It dawned on me recently that as a mother, I have made it past the "survival mode" period. Sleep and I have become great friends again. "Reunited and it feels so goo-ood." If the kids want or need something (there is a difference), they can use their words and we communicate. We are out of those wretched diapers, although I still wipe a bum now and then. I no longer think to myself, how am I going to make it through this day with my sanity intact? I am in the clear, as long as I don't have another baby, (an entirely different beast I've been grappling with lately... I am thinking it's time for a pet).
With the exception of the inevitable communicative virus and the occasional nightmare, I'm sleeping again, which makes me a pretty normal functioning human being. The times of waking six times per night and getting three short hours of interrupted sleep are over. . . Hallelujah!
Phase one: complete.
Phase two: Enjoy.
The ages of three and six are pretty darn enjoyable. The boy is cuddly, compassionate and he sure does love his mama! Big sister is still completely innocent, but on the cusp of becoming a "big kid." Sure, they fight like cats and dogs (I literally just stepped away from the keyboard to break up a kitty-puppy fight), but deep down it is clear that they enjoy each other's company. Life is pretty swell in the Robertson household. (I think I may have just jinxed myself).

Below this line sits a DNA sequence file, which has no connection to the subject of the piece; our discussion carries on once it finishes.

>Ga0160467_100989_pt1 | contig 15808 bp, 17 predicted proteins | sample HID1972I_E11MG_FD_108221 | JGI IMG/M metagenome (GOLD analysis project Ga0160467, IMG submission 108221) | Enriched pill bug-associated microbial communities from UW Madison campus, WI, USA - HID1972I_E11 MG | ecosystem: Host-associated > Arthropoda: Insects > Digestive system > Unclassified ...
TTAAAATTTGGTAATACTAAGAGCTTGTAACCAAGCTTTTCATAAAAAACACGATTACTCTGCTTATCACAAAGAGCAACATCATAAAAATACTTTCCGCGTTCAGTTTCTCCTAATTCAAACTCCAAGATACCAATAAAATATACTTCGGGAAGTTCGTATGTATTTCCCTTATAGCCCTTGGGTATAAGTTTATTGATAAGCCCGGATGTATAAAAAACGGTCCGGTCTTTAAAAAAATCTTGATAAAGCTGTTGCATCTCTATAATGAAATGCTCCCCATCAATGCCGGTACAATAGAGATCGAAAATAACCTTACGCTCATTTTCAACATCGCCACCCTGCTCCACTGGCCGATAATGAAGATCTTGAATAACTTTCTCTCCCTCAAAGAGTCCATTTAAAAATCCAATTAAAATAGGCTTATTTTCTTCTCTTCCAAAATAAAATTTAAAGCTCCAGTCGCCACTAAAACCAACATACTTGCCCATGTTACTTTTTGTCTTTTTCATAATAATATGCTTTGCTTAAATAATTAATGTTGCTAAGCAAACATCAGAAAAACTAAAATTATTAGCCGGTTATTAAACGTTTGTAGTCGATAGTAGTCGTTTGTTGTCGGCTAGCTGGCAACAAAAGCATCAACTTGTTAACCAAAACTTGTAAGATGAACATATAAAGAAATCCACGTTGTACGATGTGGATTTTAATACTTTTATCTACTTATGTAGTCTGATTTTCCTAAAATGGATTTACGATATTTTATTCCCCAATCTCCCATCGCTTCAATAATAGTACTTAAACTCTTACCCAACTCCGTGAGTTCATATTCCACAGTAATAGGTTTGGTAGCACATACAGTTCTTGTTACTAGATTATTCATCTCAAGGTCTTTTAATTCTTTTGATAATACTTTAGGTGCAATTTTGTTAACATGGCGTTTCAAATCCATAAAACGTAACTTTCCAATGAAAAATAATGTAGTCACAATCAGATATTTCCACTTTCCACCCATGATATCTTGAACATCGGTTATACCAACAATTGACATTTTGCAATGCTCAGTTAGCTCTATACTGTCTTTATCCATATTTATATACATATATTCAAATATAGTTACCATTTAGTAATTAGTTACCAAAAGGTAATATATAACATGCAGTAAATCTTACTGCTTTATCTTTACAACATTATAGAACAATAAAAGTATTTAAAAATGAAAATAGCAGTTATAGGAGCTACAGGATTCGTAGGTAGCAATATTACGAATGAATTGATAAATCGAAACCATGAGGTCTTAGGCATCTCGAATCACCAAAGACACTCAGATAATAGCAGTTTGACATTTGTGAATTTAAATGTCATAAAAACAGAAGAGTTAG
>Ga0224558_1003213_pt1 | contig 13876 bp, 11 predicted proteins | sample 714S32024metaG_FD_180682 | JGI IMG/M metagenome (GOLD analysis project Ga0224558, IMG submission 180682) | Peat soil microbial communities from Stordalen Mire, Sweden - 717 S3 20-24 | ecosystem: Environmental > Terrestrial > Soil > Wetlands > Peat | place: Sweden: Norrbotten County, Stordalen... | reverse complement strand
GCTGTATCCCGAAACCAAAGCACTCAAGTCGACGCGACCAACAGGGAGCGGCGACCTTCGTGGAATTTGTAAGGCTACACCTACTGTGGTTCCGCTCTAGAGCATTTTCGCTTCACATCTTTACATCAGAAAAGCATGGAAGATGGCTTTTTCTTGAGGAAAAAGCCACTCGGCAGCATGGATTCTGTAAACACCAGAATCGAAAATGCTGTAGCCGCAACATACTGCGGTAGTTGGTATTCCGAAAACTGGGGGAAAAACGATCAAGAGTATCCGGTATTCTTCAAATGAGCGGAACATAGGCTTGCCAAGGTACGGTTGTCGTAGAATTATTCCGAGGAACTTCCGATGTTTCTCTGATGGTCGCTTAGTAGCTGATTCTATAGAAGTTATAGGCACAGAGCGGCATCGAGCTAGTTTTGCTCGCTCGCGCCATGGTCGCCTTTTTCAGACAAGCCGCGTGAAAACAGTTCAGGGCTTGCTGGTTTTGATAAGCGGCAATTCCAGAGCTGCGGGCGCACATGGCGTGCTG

There was a frightening period when the husband and I would attempt to go on a date, and all we seemed to be able to talk about was the kids. That was terribly scary. Had we become those people? I am happy to say, no, we hadn't. Just like every other stage of parenting, that too was just a phase. I seem to have regained my self-identity, and am not only a mother. He never really lost his. . . he's solid like that.
The kids are working on a puzzle, and I have a little bit of time to type out my thoughts on my attentive keyboard. Today will be busy: auction meeting to raise money for Haley's school at ten, and a play date with a new friend at noon. I may get to go to the gym for an hour or two before we the sitter arrives so that we can go celebrate a friend's birthday at the wine bar. We'll be home by eight, at which time I'll crawl into bed with a book before dozing off for the night. It's not exactly what I envisioned for myself before we had children, but honestly, if I had something else envisioned I do not remember it.
It's smooth sailing from here. . . or at least until we hit the tweens; something I'd rather not think about at all until I am absolutely forced to.